Access-based Enumeration allows on network shared folders hide files and folders from the users who don’t have NTFS permissions to access them. Thus you can provide additional security to the information stored in the network folder (due to hiding the structure and names of folders and files), improve its usability since users won’t see odd data (they don’t have access to) and, what’s more important, save a system administrator from constant questions «Why I cannot access this folder!!» Let’s try to consider this technology, configuration peculiarities and use in various Windows versions in detail.
A Bit of Theory
One of the drawbacks of Windows network shares is the fact that by default all users could at least see its structure and the list of all files and directories in it including those that they don’t have NTFS permissions to access (when trying to open such file or folder, a user sees the error «Access Denied»). Why not hiding those files and folders from the users who don’t have access to them? Access-based Enumeration can help doing it. Having enabled ABE for the shared folder, you can make different users see a different list of folders and files in the same network share based on the individual access rights (ACL).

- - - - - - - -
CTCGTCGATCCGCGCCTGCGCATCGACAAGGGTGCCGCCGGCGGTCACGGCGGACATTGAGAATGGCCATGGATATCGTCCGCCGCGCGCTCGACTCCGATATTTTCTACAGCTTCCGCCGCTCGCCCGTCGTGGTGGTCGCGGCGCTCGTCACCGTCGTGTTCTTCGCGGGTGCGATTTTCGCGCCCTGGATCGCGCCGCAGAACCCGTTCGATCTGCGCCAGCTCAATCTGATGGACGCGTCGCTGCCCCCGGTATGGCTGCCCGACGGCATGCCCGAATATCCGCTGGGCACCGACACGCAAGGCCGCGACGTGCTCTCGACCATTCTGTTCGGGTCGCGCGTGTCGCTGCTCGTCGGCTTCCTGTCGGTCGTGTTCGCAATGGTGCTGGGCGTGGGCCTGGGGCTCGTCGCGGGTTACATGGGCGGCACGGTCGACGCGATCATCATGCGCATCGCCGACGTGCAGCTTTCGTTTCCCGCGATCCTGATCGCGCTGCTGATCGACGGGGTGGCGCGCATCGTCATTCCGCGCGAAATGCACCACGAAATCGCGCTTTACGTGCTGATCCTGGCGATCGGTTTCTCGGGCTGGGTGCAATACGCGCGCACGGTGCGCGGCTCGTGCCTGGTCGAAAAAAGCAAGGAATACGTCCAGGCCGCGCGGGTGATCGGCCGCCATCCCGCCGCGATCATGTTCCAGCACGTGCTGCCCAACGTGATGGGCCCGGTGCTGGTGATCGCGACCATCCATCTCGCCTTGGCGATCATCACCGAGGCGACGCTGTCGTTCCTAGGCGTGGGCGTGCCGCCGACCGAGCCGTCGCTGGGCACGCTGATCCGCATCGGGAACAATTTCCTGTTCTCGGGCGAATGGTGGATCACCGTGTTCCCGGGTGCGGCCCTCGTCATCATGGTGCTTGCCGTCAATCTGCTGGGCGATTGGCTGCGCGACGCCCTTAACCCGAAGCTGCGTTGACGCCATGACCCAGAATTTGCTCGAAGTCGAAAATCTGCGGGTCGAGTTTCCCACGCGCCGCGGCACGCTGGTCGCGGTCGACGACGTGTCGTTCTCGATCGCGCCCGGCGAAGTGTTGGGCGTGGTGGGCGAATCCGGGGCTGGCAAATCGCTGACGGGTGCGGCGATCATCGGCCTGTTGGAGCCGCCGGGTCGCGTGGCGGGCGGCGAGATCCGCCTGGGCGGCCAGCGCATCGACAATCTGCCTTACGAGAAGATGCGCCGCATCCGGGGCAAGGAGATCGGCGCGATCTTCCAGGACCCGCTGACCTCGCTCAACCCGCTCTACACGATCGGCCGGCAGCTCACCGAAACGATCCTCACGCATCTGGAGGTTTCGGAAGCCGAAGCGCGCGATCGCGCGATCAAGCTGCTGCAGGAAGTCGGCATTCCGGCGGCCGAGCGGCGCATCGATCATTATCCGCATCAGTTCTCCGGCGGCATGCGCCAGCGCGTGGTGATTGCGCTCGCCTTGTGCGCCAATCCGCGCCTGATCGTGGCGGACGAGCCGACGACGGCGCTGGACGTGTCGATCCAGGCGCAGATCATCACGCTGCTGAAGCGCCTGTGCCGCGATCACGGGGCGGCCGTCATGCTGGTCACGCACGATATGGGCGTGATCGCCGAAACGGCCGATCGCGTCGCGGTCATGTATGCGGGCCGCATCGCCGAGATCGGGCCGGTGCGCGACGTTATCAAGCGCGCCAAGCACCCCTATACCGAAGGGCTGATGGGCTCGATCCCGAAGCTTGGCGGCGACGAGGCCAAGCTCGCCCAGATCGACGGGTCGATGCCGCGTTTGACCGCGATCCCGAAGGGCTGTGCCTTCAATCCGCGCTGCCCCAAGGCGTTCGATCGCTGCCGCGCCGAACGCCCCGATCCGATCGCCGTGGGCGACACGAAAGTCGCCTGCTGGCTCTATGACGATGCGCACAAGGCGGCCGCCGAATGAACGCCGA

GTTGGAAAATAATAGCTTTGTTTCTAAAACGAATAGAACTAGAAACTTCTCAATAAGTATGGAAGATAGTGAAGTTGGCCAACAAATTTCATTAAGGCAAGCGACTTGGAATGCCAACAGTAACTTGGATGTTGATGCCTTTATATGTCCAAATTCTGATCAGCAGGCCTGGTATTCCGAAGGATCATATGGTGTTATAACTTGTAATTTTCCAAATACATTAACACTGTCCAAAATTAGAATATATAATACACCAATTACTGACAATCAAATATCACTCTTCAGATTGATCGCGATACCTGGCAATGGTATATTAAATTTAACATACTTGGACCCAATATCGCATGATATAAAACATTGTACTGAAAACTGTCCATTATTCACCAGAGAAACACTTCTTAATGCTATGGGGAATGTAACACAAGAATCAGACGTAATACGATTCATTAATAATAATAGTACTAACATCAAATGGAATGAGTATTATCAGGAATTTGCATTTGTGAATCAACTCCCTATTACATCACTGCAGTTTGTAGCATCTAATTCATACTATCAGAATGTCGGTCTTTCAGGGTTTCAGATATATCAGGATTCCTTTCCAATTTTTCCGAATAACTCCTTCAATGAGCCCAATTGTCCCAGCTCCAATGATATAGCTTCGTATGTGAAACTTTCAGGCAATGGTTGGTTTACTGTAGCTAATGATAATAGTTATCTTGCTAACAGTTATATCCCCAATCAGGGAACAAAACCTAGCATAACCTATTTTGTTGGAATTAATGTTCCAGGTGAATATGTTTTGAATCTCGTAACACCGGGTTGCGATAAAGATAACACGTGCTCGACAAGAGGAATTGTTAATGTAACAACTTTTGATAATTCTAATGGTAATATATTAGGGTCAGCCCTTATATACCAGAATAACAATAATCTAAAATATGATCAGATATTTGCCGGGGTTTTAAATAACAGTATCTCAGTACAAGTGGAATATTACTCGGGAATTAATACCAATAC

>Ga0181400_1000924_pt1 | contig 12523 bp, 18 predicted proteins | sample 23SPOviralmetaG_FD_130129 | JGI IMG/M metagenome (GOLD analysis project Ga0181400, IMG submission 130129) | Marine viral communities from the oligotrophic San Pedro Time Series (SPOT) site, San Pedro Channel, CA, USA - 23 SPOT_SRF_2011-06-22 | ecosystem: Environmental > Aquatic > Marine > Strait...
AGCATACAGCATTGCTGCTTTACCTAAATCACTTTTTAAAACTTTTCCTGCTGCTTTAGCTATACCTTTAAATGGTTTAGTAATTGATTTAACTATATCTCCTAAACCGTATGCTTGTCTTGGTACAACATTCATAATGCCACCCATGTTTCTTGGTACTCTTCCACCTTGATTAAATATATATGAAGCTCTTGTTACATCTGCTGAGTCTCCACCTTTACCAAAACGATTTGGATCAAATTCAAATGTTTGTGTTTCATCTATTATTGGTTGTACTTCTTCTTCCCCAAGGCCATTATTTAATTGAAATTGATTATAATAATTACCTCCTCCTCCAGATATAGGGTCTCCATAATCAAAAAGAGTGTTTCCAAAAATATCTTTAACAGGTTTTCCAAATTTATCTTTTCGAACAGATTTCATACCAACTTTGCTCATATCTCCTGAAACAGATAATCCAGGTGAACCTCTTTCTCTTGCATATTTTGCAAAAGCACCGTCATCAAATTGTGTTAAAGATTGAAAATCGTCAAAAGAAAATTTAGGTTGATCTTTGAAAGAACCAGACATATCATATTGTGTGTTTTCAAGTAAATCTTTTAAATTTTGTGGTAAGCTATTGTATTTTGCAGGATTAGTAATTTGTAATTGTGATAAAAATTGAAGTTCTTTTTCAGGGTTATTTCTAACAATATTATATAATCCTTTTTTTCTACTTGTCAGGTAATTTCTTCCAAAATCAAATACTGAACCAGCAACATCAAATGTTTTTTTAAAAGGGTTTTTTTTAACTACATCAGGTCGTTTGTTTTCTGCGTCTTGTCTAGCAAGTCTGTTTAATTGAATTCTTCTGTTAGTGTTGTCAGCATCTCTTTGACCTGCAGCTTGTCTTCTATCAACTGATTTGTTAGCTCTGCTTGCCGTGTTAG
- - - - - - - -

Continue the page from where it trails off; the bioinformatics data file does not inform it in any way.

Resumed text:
How a client and a server interact when addressing a network share:
- A client requests access to a directory in a network share from a server
- A server checks if a client has NTFS permissions to access this folder
- If the access is granted (view/read/write), a user sees the list of the directory contents
- Then the user requests access to a file or a subdirectory in the same way. If the access is denied, the user gets the corresponding warning
According to this scheme, it becomes clear that the server firstly shows the whole contents of the folder to the user, and the permissions are checked only when the user tries to access its contents.
Access-based Enumeration (ABE) allows to check access permissions on file system objects before the user receives a list of the folder contents. So, the final list includes only those objects a user has NTFS permissions to access, and all unavailable resources are hidden.
It means that a user from one department (e. g., stock department) sees one list of files and folders in a network share.
And a user from another department, e. g., IT department, sees another one.
The main problem of using ABE on the file servers is the extra load on the server. It is especially prominent in high load file servers. The more objects there are in the viewed directory, and the more users there are, the longer the delay is. According to Microsoft, if there are 15,000 objects (files and directories) in the displayed folder, a folder is opened 1-3 seconds slower. This is why when designing a network share structure, it is recommended to pay much attention to making a clear and hierarchical subfolder structure to make a delay when opening folders less evident.
You can manage ABE from the command prompt (abecmd.exe), graphic interface or a special API.
Access-based Enumeration in Windows doesn’t work in the following cases: